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Crazy Well Farmstead, 420m south of Crazy Well Pool

A Scheduled Monument in Walkhampton, Devon

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Coordinates

Latitude: 50.513 / 50°30'46"N

Longitude: -4.0029 / 4°0'10"W

OS Eastings: 258086.852756

OS Northings: 70049.300588

OS Grid: SX580700

Mapcode National: GBR Q2.Y3L4

Mapcode Global: FRA 27HP.Y22

Entry Name: Crazy Well Farmstead, 420m south of Crazy Well Pool

Scheduled Date: 19 February 2001

Source: Historic England

Source ID: 1020225

English Heritage Legacy ID: 24068

County: Devon

Civil Parish: Walkhampton

Traditional County: Devon

Lieutenancy Area (Ceremonial County): Devon

Details

The monument includes an historic farmstead situated on a moderately steep
south facing slope overlooking Newleycombe Lake. The largest and earliest
component of the site is a longhouse structure built along the prevailing
slope. The longhouse measures 8.7m long by 3.8m wide and is denoted by low
rubble walling and earthworks. A small outshut built against the western wall
of the longhouse measures 1.8m long by 1.6m wide and is denoted by drystone
walling. Attached to the eastern side of the longhouse is another room and
this measures 3.8m long by 2.2m wide. East of this room is a substantial
rectangular room which is entered through a doorway whose lintel remains 1.6m
high above the ground surface. The walls of this room stand up to 1.7m high
and this structure probably represents the site of the final farmhouse. The
farmstead is associated with two small enclosures. The northern one is
triangular in shape whilst the southern one, representing the farmyard, is
irregular in shape. A small open ended building at the southern end of the
farmyard measures 3.4m long by 2.2m wide and may represent the site of a shed.
Crazy Well Farm is first documented in 1585, but probably existed for some
time before this date. The farmstead was probably abandoned in the later part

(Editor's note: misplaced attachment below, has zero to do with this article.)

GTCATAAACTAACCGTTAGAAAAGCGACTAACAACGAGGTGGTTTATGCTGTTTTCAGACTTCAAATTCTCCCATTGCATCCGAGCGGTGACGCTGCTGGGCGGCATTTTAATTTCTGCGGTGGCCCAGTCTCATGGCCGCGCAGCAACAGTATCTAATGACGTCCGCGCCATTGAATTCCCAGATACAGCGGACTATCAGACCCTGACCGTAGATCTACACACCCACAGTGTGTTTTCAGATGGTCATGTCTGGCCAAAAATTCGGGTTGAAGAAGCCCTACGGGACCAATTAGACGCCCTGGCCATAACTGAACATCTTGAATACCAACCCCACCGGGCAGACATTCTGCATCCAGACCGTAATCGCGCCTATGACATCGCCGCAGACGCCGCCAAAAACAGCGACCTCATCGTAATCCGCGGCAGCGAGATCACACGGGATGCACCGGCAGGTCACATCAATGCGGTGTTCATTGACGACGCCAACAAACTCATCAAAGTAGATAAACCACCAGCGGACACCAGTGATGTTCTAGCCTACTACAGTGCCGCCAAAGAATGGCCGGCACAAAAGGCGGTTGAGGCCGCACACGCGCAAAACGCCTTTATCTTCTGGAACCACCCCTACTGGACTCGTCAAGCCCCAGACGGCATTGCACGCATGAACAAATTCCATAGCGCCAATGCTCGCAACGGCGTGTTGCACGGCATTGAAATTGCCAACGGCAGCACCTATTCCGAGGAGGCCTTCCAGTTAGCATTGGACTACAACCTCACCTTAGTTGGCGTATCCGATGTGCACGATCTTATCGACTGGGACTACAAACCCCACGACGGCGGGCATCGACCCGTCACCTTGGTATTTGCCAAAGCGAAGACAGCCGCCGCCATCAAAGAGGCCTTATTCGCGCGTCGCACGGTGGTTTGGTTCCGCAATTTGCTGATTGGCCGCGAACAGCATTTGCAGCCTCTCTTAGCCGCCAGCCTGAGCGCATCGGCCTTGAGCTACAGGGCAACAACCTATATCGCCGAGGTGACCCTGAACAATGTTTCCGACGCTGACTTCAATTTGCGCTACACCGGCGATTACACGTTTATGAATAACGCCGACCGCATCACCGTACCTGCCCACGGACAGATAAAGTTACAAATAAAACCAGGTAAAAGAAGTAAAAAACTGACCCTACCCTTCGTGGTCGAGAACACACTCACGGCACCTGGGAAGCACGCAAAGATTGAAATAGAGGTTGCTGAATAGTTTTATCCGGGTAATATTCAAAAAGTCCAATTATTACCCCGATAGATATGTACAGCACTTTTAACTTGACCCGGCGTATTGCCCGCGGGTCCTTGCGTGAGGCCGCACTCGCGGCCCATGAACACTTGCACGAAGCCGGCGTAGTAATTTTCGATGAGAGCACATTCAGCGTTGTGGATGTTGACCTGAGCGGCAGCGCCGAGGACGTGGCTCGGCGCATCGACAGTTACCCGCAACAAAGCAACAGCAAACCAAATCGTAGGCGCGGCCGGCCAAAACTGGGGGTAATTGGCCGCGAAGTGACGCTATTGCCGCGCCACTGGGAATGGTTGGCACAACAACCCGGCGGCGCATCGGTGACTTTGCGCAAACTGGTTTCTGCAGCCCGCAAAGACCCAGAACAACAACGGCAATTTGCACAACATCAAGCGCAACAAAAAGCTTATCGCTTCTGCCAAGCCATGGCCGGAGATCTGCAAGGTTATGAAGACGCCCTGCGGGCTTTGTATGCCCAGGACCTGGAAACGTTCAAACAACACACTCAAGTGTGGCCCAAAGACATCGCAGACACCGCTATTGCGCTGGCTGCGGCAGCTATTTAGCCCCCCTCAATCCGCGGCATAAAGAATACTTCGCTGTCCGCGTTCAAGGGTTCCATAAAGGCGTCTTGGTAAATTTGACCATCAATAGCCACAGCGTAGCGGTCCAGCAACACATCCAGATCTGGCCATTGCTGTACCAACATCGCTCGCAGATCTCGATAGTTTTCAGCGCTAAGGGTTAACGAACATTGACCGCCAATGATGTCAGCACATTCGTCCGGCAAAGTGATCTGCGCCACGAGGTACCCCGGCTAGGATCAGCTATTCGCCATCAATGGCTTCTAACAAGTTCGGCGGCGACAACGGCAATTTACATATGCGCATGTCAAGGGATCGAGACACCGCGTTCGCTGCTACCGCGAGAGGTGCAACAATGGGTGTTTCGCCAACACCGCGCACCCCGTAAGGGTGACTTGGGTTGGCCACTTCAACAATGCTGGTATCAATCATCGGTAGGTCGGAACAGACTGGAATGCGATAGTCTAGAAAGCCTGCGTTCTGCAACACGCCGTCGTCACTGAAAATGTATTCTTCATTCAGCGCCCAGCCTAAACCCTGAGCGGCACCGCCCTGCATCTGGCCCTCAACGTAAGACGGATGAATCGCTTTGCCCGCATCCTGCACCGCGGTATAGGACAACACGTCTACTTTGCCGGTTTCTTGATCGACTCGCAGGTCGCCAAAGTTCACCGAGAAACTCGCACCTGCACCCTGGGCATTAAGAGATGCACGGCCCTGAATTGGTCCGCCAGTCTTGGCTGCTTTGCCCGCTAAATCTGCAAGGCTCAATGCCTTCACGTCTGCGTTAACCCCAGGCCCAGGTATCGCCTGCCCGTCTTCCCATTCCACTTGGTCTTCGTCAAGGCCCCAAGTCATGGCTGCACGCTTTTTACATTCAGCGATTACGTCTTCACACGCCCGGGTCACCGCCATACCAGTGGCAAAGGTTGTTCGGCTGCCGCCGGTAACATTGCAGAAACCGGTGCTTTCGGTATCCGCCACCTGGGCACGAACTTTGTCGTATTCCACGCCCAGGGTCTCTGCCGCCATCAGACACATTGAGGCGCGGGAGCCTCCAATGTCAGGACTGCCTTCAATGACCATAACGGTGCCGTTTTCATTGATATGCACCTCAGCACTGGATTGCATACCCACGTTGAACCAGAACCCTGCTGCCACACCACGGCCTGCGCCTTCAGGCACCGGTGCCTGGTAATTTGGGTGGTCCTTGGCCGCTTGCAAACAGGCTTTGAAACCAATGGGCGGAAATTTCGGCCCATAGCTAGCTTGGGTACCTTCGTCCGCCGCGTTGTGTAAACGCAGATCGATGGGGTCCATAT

of the 19th century when its lands were absorbed into neighbouring Kingsett
Farm.
Built into the northern side of the gateway leading into the farmyard from
the west is a dressed granite pillar with a small hole in its top. This
pillar is almost certainly the shaft of a displaced wayside cross. The pillar
tapers slightly upward and measures 1.03m high by up to 0.33m wide by 0.25m
thick. The hole in the top may have been used to attach the cross head to the
shaft.

MAP EXTRACT
The site of the monument is shown on the attached map extract.
It includes a 2 metre boundary around the archaeological features,
considered to be essential for the monument's support and preservation.

Source: Historic England

Reasons for Scheduling

Dartmoor is the largest expanse of open moorland in southern Britain and,
because of exceptional conditions of preservation, it is also one of the most
complete examples of an upland relict landscape in the whole country. The
great wealth and diversity of archaeological remains provides direct evidence
for human exploitation of the Moor from the early prehistoric period onwards.
The well-preserved and often visible relationship between settlement sites,
land boundaries, trackways, ceremonial and funerary monuments as well as later
industrial remains, gives significant insights into successive changes in the
pattern of land use through time.
Of more than 600 post-medieval farmsteads recorded on Dartmoor, around 100 are
now deserted. Although some of these were established as late as the 18th and
19th centuries, many have their origin as medieval settlements, some perhaps
dating back to as early as the 11th century. Those founded in the post-
medieval period represent a time in which arable farming increased in
popularity on the Moor, resulting in a large number of new farms being built
on previously unenclosed moorland. Many of these farms were abandoned after a
relatively short time and provide rare examples of planned single period
farmsteads.
Most deserted post-medieval farmsteads survive as single farmhouses associated
with a variety of outbuildings, including: ash houses, barns, cow houses,
dairies, hulls, stables, linhays, shippons, cartsheds, dog kennels and
lavatories. Other features commonly found with farmsteads include gardens and
a farmyard which acted as a focal point for many farming activities.
In most cases, deserted post-medieval farmsteads are associated with
contemporary field systems, many of which still remain in use for grazing or
cultivation.
Deserted post-medieval farmsteads will provide information about the
developing character of agricultural exploitation within an upland landscape
during the historic period, and reflect a response to changing environmental
and economic conditions. Surviving examples are relatively rare away from the
moorland areas in south west England, and consequently those on Dartmoor
provide a major source of evidence for this type of site.

Crazy Well Farmstead, 420m south of Crazy Well Pool survives well and contains
archaeological, architectural and environmental information relating to early
post-medieval upland farming practices.

Source: Historic England

Sources

Other
Haynes, R.G., Ruined Sites on Dartmoor - Middleworth, 1966, Unpublished Manuscript
Haynes, R.G., Ruined Sites on Dartmoor - Middleworth, 1966, Unpublished Manuscript

Source: Historic England

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